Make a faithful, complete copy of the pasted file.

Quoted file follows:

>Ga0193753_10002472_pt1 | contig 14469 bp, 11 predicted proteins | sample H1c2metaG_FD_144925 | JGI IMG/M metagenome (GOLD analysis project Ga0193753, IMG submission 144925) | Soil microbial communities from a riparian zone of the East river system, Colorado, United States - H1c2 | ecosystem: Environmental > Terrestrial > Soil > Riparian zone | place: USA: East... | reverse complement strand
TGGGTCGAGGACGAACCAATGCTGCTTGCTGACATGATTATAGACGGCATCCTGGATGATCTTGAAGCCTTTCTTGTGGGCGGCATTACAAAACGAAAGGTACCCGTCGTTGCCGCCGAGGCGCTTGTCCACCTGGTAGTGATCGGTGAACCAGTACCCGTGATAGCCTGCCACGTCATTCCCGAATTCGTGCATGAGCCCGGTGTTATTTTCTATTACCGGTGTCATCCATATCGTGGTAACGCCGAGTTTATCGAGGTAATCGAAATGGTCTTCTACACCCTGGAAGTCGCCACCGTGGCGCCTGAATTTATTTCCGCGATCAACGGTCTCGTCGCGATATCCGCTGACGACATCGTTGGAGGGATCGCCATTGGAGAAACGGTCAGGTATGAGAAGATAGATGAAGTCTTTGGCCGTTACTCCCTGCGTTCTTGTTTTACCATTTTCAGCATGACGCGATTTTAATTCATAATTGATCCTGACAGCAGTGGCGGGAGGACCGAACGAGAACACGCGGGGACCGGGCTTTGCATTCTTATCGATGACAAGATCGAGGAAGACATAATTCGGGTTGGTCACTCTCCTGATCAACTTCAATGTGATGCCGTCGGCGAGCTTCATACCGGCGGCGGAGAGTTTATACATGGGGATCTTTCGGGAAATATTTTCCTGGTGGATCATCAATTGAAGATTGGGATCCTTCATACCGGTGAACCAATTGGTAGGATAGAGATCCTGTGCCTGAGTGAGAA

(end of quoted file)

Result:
>Ga0193753_10002472_pt1 | contig 14469 bp, 11 predicted proteins | sample H1c2metaG_FD_144925 | JGI IMG/M metagenome (GOLD analysis project Ga0193753, IMG submission 144925) | Soil microbial communities from a riparian zone of the East river system, Colorado, United States - H1c2 | ecosystem: Environmental > Terrestrial > Soil > Riparian zone | place: USA: East... | reverse complement strand
TGGGTCGAGGACGAACCAATGCTGCTTGCTGACATGATTATAGACGGCATCCTGGATGATCTTGAAGCCTTTCTTGTGGGCGGCATTACAAAACGAAAGGTACCCGTCGTTGCCGCCGAGGCGCTTGTCCACCTGGTAGTGATCGGTGAACCAGTACCCGTGATAGCCTGCCACGTCATTCCCGAATTCGTGCATGAGCCCGGTGTTATTTTCTATTACCGGTGTCATCCATATCGTGGTAACGCCGAGTTTATCGAGGTAATCGAAATGGTCTTCTACACCCTGGAAGTCGCCACCGTGGCGCCTGAATTTATTTCCGCGATCAACGGTCTCGTCGCGATATCCGCTGACGACATCGTTGGAGGGATCGCCATTGGAGAAACGGTCAGGTATGAGAAGATAGATGAAGTCTTTGGCCGTTACTCCCTGCGTTCTTGTTTTACCATTTTCAGCATGACGCGATTTTAATTCATAATTGATCCTGACAGCAGTGGCGGGAGGACCGAACGAGAACACGCGGGGACCGGGCTTTGCATTCTTATCGATGACAAGATCGAGGAAGACATAATTCGGGTTGGTCACTCTCCTGATCAACTTCAATGTGATGCCGTCGGCGAGCTTCATACCGGCGGCGGAGAGTTTATACATGGGGATCTTTCGGGAAATATTTTCCTGGTGGATCATCAATTGAAGATTGGGATCCTTCATACCGGTGAACCAATTGGTAGGATAGAGATCCTGTGCCTGAGTGAGAA